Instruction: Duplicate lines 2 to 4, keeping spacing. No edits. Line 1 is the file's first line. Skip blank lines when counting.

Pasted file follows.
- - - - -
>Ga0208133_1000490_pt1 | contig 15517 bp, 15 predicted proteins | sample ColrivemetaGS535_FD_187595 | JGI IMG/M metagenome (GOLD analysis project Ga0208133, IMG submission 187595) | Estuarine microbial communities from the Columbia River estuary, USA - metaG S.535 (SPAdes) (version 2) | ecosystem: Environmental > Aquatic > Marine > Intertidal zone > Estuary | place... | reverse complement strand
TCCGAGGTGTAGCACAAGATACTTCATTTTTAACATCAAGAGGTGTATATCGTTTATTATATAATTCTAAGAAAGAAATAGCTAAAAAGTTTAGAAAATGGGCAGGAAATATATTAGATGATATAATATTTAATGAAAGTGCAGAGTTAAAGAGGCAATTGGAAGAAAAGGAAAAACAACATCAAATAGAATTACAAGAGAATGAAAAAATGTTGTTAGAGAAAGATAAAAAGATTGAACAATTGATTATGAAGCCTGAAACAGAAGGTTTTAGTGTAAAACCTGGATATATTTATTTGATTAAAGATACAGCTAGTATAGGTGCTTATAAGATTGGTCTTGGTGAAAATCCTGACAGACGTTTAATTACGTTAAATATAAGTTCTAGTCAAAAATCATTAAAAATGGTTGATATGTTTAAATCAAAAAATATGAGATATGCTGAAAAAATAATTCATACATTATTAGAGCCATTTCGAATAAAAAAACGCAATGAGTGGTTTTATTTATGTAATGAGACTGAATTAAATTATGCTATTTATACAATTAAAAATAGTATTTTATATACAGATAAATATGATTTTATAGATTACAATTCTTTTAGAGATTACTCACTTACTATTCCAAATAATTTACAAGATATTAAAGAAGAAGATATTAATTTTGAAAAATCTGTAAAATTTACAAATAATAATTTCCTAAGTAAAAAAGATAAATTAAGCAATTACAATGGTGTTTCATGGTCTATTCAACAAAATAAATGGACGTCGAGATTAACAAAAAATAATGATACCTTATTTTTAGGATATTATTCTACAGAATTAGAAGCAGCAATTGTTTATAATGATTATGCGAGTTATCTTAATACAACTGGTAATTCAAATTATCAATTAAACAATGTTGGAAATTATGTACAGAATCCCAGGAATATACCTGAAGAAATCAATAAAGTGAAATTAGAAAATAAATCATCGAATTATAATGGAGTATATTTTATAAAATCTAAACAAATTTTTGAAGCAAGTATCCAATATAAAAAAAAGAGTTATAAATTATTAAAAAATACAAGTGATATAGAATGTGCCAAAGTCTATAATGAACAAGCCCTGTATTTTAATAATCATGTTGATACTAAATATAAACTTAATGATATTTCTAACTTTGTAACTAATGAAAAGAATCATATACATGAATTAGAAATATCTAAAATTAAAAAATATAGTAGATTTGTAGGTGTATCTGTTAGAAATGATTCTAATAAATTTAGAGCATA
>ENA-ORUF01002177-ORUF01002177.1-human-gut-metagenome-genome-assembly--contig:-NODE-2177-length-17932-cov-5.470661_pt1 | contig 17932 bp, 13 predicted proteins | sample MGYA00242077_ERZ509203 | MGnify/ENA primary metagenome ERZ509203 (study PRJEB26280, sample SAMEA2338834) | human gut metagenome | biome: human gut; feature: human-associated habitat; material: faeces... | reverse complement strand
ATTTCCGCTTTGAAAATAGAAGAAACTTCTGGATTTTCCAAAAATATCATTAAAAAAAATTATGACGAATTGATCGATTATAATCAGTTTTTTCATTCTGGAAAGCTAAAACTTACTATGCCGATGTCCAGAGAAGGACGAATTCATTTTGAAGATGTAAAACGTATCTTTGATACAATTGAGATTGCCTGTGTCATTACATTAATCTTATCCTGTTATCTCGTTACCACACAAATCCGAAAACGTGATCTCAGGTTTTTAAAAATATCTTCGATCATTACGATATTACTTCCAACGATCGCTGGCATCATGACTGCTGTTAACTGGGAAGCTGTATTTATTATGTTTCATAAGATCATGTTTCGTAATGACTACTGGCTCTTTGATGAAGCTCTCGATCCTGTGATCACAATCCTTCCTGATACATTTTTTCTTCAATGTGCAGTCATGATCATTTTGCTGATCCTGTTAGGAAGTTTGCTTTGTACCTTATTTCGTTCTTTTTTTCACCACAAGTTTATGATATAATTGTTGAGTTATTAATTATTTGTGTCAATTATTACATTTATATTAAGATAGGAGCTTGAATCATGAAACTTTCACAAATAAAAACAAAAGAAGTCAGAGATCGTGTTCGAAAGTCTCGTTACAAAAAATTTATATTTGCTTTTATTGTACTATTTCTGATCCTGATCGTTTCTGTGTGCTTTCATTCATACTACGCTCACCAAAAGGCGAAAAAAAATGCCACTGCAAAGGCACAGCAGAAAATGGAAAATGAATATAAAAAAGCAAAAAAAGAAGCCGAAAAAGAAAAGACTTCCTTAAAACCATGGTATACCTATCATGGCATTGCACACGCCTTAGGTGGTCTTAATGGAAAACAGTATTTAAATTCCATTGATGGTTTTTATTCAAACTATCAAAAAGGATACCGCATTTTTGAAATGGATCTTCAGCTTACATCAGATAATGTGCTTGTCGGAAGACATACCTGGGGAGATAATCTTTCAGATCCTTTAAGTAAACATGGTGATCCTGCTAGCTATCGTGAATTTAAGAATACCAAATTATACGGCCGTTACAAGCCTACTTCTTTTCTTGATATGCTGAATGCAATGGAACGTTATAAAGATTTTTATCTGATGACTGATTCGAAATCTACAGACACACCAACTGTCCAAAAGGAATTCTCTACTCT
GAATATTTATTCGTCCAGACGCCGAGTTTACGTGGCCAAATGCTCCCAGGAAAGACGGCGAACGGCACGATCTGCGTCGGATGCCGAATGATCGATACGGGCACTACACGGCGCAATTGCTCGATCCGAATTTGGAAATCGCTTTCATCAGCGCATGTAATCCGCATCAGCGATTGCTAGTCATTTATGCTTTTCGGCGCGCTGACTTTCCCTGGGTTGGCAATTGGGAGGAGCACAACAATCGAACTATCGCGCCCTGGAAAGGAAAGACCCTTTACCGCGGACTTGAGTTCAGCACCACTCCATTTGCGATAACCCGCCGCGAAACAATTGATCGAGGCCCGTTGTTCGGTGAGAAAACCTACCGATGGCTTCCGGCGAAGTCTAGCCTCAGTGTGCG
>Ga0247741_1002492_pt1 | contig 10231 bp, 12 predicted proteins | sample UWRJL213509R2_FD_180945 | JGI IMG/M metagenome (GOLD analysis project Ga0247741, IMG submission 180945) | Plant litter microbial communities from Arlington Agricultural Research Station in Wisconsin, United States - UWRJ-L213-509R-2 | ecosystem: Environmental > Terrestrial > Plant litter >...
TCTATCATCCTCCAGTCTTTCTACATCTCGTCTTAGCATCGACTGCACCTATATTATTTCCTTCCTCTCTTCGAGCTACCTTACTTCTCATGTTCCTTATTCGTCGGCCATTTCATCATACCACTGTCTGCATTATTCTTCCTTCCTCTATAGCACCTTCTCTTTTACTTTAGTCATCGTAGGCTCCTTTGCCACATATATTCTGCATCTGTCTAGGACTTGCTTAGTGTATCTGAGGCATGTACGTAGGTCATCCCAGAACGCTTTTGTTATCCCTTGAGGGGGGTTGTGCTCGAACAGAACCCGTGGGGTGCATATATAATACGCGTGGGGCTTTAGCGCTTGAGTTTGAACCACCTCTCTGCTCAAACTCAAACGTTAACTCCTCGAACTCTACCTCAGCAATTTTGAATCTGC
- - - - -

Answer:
TCCGAGGTGTAGCACAAGATACTTCATTTTTAACATCAAGAGGTGTATATCGTTTATTATATAATTCTAAGAAAGAAATAGCTAAAAAGTTTAGAAAATGGGCAGGAAATATATTAGATGATATAATATTTAATGAAAGTGCAGAGTTAAAGAGGCAATTGGAAGAAAAGGAAAAACAACATCAAATAGAATTACAAGAGAATGAAAAAATGTTGTTAGAGAAAGATAAAAAGATTGAACAATTGATTATGAAGCCTGAAACAGAAGGTTTTAGTGTAAAACCTGGATATATTTATTTGATTAAAGATACAGCTAGTATAGGTGCTTATAAGATTGGTCTTGGTGAAAATCCTGACAGACGTTTAATTACGTTAAATATAAGTTCTAGTCAAAAATCATTAAAAATGGTTGATATGTTTAAATCAAAAAATATGAGATATGCTGAAAAAATAATTCATACATTATTAGAGCCATTTCGAATAAAAAAACGCAATGAGTGGTTTTATTTATGTAATGAGACTGAATTAAATTATGCTATTTATACAATTAAAAATAGTATTTTATATACAGATAAATATGATTTTATAGATTACAATTCTTTTAGAGATTACTCACTTACTATTCCAAATAATTTACAAGATATTAAAGAAGAAGATATTAATTTTGAAAAATCTGTAAAATTTACAAATAATAATTTCCTAAGTAAAAAAGATAAATTAAGCAATTACAATGGTGTTTCATGGTCTATTCAACAAAATAAATGGACGTCGAGATTAACAAAAAATAATGATACCTTATTTTTAGGATATTATTCTACAGAATTAGAAGCAGCAATTGTTTATAATGATTATGCGAGTTATCTTAATACAACTGGTAATTCAAATTATCAATTAAACAATGTTGGAAATTATGTACAGAATCCCAGGAATATACCTGAAGAAATCAATAAAGTGAAATTAGAAAATAAATCATCGAATTATAATGGAGTATATTTTATAAAATCTAAACAAATTTTTGAAGCAAGTATCCAATATAAAAAAAAGAGTTATAAATTATTAAAAAATACAAGTGATATAGAATGTGCCAAAGTCTATAATGAACAAGCCCTGTATTTTAATAATCATGTTGATACTAAATATAAACTTAATGATATTTCTAACTTTGTAACTAATGAAAAGAATCATATACATGAATTAGAAATATCTAAAATTAAAAAATATAGTAGATTTGTAGGTGTATCTGTTAGAAATGATTCTAATAAATTTAGAGCATA
>ENA-ORUF01002177-ORUF01002177.1-human-gut-metagenome-genome-assembly--contig:-NODE-2177-length-17932-cov-5.470661_pt1 | contig 17932 bp, 13 predicted proteins | sample MGYA00242077_ERZ509203 | MGnify/ENA primary metagenome ERZ509203 (study PRJEB26280, sample SAMEA2338834) | human gut metagenome | biome: human gut; feature: human-associated habitat; material: faeces... | reverse complement strand
ATTTCCGCTTTGAAAATAGAAGAAACTTCTGGATTTTCCAAAAATATCATTAAAAAAAATTATGACGAATTGATCGATTATAATCAGTTTTTTCATTCTGGAAAGCTAAAACTTACTATGCCGATGTCCAGAGAAGGACGAATTCATTTTGAAGATGTAAAACGTATCTTTGATACAATTGAGATTGCCTGTGTCATTACATTAATCTTATCCTGTTATCTCGTTACCACACAAATCCGAAAACGTGATCTCAGGTTTTTAAAAATATCTTCGATCATTACGATATTACTTCCAACGATCGCTGGCATCATGACTGCTGTTAACTGGGAAGCTGTATTTATTATGTTTCATAAGATCATGTTTCGTAATGACTACTGGCTCTTTGATGAAGCTCTCGATCCTGTGATCACAATCCTTCCTGATACATTTTTTCTTCAATGTGCAGTCATGATCATTTTGCTGATCCTGTTAGGAAGTTTGCTTTGTACCTTATTTCGTTCTTTTTTTCACCACAAGTTTATGATATAATTGTTGAGTTATTAATTATTTGTGTCAATTATTACATTTATATTAAGATAGGAGCTTGAATCATGAAACTTTCACAAATAAAAACAAAAGAAGTCAGAGATCGTGTTCGAAAGTCTCGTTACAAAAAATTTATATTTGCTTTTATTGTACTATTTCTGATCCTGATCGTTTCTGTGTGCTTTCATTCATACTACGCTCACCAAAAGGCGAAAAAAAATGCCACTGCAAAGGCACAGCAGAAAATGGAAAATGAATATAAAAAAGCAAAAAAAGAAGCCGAAAAAGAAAAGACTTCCTTAAAACCATGGTATACCTATCATGGCATTGCACACGCCTTAGGTGGTCTTAATGGAAAACAGTATTTAAATTCCATTGATGGTTTTTATTCAAACTATCAAAAAGGATACCGCATTTTTGAAATGGATCTTCAGCTTACATCAGATAATGTGCTTGTCGGAAGACATACCTGGGGAGATAATCTTTCAGATCCTTTAAGTAAACATGGTGATCCTGCTAGCTATCGTGAATTTAAGAATACCAAATTATACGGCCGTTACAAGCCTACTTCTTTTCTTGATATGCTGAATGCAATGGAACGTTATAAAGATTTTTATCTGATGACTGATTCGAAATCTACAGACACACCAACTGTCCAAAAGGAATTCTCTACTCT